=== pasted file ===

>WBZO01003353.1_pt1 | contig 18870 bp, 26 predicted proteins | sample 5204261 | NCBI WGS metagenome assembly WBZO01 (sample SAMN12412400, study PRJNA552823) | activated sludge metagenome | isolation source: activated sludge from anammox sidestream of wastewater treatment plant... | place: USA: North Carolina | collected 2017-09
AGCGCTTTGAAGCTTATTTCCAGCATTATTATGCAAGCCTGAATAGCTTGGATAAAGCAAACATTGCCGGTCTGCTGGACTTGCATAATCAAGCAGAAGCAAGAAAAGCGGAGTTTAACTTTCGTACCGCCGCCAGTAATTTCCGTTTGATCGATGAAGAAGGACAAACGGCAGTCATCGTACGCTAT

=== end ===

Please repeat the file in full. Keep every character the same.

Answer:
>WBZO01003353.1_pt1 | contig 18870 bp, 26 predicted proteins | sample 5204261 | NCBI WGS metagenome assembly WBZO01 (sample SAMN12412400, study PRJNA552823) | activated sludge metagenome | isolation source: activated sludge from anammox sidestream of wastewater treatment plant... | place: USA: North Carolina | collected 2017-09
AGCGCTTTGAAGCTTATTTCCAGCATTATTATGCAAGCCTGAATAGCTTGGATAAAGCAAACATTGCCGGTCTGCTGGACTTGCATAATCAAGCAGAAGCAAGAAAAGCGGAGTTTAACTTTCGTACCGCCGCCAGTAATTTCCGTTTGATCGATGAAGAAGGACAAACGGCAGTCATCGTACGCTAT